4 min read

I built a health dashboard using WHOOP & Notion

One of my most important goals is to improve my health, and what gets measured gets managed. So, over the last week, I built a Notion dashboard that displays my average sleep, Zone 2 cardio, and Zone 5 cardio as measured by my WHOOP fitness tracker. You can see it in real time here.

Screenshot from my Notion page. It updates daily and whenever new sleeps or workouts are recorded.

For a technical breakdown, check out the Github repo. There you’ll find the source code (well commented by yours truly) and instructions to replicate this project.

Building in public means sharing my wins and losses, and this project was a mixture of the two. While I accomplished my goals, I was left feeling unsatisfied, and this post is my exploration as to why.

At the start of the project, I had a few goals:

Bring my technical skills out of hibernation. I learned a lot while I was a PM, but fell behind technically. I’m happy to report I made a dent in that gap. I learned and implemented the OAuth2.0 handshake from scratch, deployed serverless code for the first time, and even discovered a simple solution to an undocumented Google Cloud limitation. O coding, how I missed you.

Practice following something through to the very end. I sometimes have trouble finishing what I start, and this showed up a few times during my time at Parallel Domain. That was unacceptable to me. In sports, I was taught to finish every sprint, every rep, every practice with everything I had, and knowledge work should be no different. Whatever project I choose, I want to see it through to the very end, so I’m happy to report that I did so for this project. Sending you this post was my final task.

To build confidence in myself. In this phase of my life, the confidence to try scary new things is my most valuable asset. But confidence doesn't come for free - it needs evidence. Completing this project was exactly what I needed.

Overall, this project took about 9 days, which is longer than I wanted. But I now have a working health dashboard inside my Notion workspace. I love that it updates throughout the day and gives me a heartbeat (zing!) on some health metrics. I'm no Bryan Johnson but my Notion home page is more valuable now.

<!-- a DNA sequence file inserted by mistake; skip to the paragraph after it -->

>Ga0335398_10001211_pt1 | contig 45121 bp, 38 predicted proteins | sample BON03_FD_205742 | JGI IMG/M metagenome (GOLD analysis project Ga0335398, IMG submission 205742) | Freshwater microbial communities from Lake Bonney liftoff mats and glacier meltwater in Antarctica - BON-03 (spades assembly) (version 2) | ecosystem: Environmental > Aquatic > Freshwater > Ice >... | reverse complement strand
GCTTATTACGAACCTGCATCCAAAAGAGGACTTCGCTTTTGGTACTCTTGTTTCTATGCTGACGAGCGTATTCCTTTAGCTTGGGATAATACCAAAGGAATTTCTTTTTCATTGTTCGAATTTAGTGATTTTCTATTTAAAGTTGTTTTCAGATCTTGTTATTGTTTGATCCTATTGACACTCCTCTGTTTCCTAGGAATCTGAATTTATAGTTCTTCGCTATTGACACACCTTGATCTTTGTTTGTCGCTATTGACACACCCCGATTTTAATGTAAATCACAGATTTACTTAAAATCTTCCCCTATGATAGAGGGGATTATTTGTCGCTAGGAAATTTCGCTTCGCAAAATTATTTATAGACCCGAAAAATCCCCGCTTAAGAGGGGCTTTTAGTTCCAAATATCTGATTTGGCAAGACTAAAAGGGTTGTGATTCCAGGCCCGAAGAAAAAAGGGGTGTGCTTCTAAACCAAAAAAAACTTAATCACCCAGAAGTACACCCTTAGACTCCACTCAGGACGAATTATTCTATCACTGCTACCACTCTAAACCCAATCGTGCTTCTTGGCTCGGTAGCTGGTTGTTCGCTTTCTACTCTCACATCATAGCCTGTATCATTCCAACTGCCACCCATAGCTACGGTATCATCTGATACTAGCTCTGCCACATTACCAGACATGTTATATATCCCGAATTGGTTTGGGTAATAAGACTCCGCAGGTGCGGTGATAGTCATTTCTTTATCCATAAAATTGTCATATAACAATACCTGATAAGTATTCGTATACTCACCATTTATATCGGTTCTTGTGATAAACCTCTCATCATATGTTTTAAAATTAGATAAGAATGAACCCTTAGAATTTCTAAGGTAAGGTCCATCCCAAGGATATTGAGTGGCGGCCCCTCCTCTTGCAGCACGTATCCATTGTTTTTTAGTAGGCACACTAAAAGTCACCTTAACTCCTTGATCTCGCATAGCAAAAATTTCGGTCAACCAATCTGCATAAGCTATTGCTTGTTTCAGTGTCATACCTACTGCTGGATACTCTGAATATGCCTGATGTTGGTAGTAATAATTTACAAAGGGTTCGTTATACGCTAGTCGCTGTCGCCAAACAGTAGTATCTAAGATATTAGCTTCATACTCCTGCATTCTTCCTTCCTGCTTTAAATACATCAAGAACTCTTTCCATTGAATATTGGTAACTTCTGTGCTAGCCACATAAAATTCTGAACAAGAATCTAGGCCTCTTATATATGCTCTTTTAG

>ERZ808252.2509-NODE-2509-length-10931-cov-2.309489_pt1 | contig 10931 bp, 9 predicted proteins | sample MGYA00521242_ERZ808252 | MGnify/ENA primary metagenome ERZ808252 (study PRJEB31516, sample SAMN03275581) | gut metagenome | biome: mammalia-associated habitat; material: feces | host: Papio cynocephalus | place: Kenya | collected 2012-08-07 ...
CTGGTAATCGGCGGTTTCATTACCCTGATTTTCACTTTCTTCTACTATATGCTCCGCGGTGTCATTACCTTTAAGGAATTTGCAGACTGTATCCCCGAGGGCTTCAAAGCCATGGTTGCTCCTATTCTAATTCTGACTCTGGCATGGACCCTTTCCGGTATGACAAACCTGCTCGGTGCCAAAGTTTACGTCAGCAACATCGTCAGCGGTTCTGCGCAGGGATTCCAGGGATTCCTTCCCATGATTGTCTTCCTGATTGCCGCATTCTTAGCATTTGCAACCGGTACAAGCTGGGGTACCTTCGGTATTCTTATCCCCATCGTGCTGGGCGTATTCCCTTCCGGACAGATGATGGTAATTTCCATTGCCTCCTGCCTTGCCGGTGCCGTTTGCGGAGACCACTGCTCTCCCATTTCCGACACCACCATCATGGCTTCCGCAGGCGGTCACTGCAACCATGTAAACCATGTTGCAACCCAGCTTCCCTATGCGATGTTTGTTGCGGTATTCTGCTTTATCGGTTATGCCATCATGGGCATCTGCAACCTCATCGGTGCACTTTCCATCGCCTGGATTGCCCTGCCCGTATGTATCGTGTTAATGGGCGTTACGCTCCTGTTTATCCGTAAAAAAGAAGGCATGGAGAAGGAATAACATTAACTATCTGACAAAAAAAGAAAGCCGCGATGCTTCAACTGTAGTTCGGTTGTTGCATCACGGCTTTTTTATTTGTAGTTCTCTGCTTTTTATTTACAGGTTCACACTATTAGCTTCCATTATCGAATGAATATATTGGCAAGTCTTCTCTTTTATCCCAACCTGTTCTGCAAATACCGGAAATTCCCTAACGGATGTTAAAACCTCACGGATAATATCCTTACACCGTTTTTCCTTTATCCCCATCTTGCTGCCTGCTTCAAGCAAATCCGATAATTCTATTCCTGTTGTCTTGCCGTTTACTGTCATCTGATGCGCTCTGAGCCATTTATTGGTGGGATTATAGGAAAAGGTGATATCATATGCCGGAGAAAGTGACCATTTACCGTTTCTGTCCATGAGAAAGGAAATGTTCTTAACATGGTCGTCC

When all was said and done, I was left with some important takeaways:

Know what I’m building. Initially, I had this vague idea of bar graphs and pie charts in Notion, and it took me a few days to realize the only stats I cared about are perfectly acceptable as numbers. This led to abandoning a completely unnecessary implementation path. I would have saved time by defining exactly what I wanted to build before I put down code.

When it comes to work, I’m the obsessive type. I often went to sleep and woke up with the project on my mind. I was thinking about it when hanging out with friends or out on a walk. I guess I really am the obsessive type. It’s a great strength to lean into moving forward, but I also wished I was more present with my people.

Talking about the project online opened the gates of serendipity. I posted a work-in-progress last week on Twitter, and a former classmate from junior high (currently an investor) reached out!

Nothing major came of it, but it increased my conviction that building in public opens exposes me to serendipity in major ways.

I’m more satisfied when my work benefits others. The point of this project wasn’t to build something useful. It was to build my momentum, refresh my technical skills, and practice seeing something through to its natural end. I did that, which is great, but I didn’t end up building something people want. There’s nothing wrong with hobby projects - this was fun! - but it was only for me, and that was a bit of a letdown. I want to build stuff other people also want, and it doesn't take much extra work to make sure of that.

To go fast, go alone. To go far, go with others. Building this solo allowed me to iterate very quickly and scope the project to my liking. But I’m limited in my time and my skills, I love working with others, and I have big dreams. Working with others would be so much more fun. (If you’re reading this and want to build something together, please reach out!)

Keeping a project log. I’m biased after the fact. Knowing how I felt day-to-day or why I chose specific technical decisions would have been a valuable for the retrospective.

I’m glad I saw the project through to the end - that was a big win for me. And I have some great lessons I'll be taking with me for the future.

What do you think of the project? Would you want this dashboard for your own health data? Let me know, and stay tuned for the next one.